Steve Rogers and Thor Odinson have perhaps one of the most unique relationships in the MCU. Aside from their now famous moments of mid-battle banter, both are soldiers who feel somewhat displaced. Rogers is a man forced out of his own time, while Odinson is a god who feels most at home among mortals. Age of Ultron plays off of this dynamic splendidly, as the two Avengers find themselves facing a crisis of destiny. Their nightmare sequences find them both at parties in locations they know they should call home. Cap hallucinates a group of WWII soldiers slain in war, whom he feels he should have been around to protect, and the love of his life still begging him for a dance. Thor finds Heimdall waiting for him with a foreboding message of a coming doomsday the God of Thunder is not around to prevent. The duo spend the film carrying with them the weight of guilt, contemplating whether they have cheated themselves out of their intended fates, and whether or not those they care about have suffered because of it. The difference between the two arcs is that while Thor struggles with his future, Rogers struggles with his inability to change the past. Ultimately, Steve commits to building a life in the present, accepting his role as a modern soldier, and Thor realizes that saving Asgard might be the key to saving all Nine Realms.
Black Widow & Hulk – Humanity
A tale of two people who see themselves as monsters. Natasha Romanoff, because she was once willing to sacrifice her future in order to become a better killer, and Bruce Banner, because sometimes when he’s mad he literally turns into a giant green rage monster. They’re both heroes who are concerned they’ve done too much harm to ever balance out with good, and they cling to each other so that they might feel just a little more human. Luckily for them, they’re actually more human than most at heart, and they’re able to see each other for who they really are. Despite magic-induced flashbacks to her time in the Red Room, Natasha spends most of the film bringing a much-needed sense of humanity to her teammates. She makes lighthearted jokes with Clint while he’s down and out, has his kids calling her “Aunty Nat”, and even manages to talk down a raging Hulk. When she has a chance to disappear and start a new life, she instead chooses to help save the world. In the end, Nat realizes that she never sacrificed a future, but has actually forged a new one with chosen family. Banner, on the other hand, opts to remove himself from the equation, and retreats to parts unknown.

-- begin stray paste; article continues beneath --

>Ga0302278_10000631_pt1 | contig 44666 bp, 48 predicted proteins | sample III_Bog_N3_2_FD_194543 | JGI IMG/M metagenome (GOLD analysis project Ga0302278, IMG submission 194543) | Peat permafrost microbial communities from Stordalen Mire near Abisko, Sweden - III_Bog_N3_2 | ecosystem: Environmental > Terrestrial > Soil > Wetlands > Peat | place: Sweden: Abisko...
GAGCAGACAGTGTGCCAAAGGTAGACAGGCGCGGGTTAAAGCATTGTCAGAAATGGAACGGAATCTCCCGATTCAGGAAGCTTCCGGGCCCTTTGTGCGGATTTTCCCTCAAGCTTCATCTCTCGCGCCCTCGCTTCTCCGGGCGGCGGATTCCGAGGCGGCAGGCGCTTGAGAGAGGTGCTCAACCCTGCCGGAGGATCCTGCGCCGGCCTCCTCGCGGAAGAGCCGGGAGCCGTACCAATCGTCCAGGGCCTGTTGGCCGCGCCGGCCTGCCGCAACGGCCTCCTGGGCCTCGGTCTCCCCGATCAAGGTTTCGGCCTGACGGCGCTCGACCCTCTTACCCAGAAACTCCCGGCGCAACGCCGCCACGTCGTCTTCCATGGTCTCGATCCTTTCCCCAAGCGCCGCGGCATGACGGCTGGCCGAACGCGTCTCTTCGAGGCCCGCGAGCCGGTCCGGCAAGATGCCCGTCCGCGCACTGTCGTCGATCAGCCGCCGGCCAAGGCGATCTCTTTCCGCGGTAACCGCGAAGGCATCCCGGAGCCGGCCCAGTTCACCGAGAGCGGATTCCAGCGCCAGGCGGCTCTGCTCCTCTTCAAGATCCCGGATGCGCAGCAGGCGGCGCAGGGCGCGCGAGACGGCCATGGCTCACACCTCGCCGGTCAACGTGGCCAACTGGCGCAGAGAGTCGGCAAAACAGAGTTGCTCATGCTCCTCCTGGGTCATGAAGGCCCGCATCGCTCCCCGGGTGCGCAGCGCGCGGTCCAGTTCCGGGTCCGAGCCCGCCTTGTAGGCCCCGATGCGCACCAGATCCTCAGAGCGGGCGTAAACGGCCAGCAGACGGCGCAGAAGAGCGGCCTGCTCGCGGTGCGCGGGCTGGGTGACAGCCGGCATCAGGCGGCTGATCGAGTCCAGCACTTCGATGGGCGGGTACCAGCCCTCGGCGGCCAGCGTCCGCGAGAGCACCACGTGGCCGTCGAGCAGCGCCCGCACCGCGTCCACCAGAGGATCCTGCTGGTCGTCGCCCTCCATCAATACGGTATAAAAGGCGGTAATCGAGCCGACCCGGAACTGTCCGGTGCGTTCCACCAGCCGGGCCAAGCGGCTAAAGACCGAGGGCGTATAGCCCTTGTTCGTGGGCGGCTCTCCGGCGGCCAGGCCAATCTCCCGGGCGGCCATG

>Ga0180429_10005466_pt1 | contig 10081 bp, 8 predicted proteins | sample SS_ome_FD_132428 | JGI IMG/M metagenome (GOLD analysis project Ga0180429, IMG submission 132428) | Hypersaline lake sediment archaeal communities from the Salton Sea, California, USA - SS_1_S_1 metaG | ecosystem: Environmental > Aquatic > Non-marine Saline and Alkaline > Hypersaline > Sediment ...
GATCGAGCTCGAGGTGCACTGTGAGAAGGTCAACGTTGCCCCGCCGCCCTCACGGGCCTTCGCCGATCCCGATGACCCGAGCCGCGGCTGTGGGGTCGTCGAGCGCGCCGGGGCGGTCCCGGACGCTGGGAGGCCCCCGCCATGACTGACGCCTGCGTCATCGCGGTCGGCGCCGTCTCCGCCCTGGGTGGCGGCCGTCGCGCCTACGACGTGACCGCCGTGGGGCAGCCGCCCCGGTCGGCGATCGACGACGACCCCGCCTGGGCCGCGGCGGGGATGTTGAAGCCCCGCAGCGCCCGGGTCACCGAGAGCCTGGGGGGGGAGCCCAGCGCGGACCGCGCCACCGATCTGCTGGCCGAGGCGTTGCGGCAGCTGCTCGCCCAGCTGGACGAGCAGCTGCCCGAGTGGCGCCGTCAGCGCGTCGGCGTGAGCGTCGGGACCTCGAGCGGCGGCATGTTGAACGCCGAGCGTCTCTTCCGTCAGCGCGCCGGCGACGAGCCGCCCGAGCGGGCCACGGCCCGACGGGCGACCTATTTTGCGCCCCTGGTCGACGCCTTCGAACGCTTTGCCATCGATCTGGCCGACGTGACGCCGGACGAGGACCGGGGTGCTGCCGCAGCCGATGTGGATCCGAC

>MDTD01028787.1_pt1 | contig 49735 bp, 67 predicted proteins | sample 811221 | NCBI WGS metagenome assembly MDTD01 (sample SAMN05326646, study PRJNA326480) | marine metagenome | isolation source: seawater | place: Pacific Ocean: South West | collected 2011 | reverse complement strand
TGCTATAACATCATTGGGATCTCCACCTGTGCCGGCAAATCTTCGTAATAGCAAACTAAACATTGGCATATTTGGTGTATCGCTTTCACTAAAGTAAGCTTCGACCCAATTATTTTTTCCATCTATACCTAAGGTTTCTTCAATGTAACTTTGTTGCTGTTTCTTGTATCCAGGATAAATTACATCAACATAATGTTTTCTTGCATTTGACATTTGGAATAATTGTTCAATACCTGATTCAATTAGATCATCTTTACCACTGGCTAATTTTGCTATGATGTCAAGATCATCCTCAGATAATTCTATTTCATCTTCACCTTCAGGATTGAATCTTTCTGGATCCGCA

Hawkeye & Quicksilver – Mortality
Clint Barton has maybe the second-most prominent demon in the movie, and it’s his own mortality. The character study is set up early, when Hawkeye finds himself unable to keep up with the Avengers’ newest super powered antagonist, Quicksilver, and winds up bleeding on the ground because of it. This is followed by a string of plot points and throwaway moments that just repeatedly punch you in the face with the concept of Clint Barton being a lot less indestructible than his teammates. Not only that, but Barton is revealed to have a family, which makes the challenge to stay alive all the more important. It acts as a foil for basically everyone else’s self-centered problems, and really highlights just how resourceful Hawkeye has been this whole time. It’s also juxtaposed wonderfully against the plight of Pietro Maximoff, an enhanced individual who is still coping with the death of his family. It makes it all the more surprising when a morally rejuvenated Quicksilver sacrifices himself to save Hawkeye, who accepts his mortality and attempts to ride off into the sunset with his loved ones.
Vision & Scarlet Witch – Trauma
Ever since her debut, the MCU’s take on Wanda Maximoff has been motivated mostly by past trauma. She loses her parents, and the emotions she feels fuel her to team up with Ultron. She is born from an act of terrorism and inadvertently finds herself acting as a weapon of a terrorist. Then, in the midst of trying to recompense, she loses her brother. It’s a lot for one person to bottle up inside, which we see when she drops to her knees and completely obliterates a small army of Ultron bots, before ripping the heart out of Ultron himself. After all she goes through, who else could possibly understand her pain? Only another child of trauma, Mr. Vision Vision (which I assume is his full name). He may be a synthezoid, but Vision was created using the brain patterns and powers of multiple men all trying to deal with what it means to be human, which could have gone horribly wrong, but instead resulted in a soulful figure with a deep understanding of failure. He ends up saving Wanda’s life, and who knows? She might have saved his as well.
From this point forward, Wanda only experiences more and more trauma. She accidentally causes the demise of countless innocents in Captain America: Civil War, and she loses Vision twice (once by her own hand) in Avengers: Infinity War. This is true for the other characters mentioned above, but unlike the heroic giants she’s surrounded by, Wanda has had trouble fully reconciling with her past. That thread hasn’t been tied up just yet. Expect WandaVision to change that.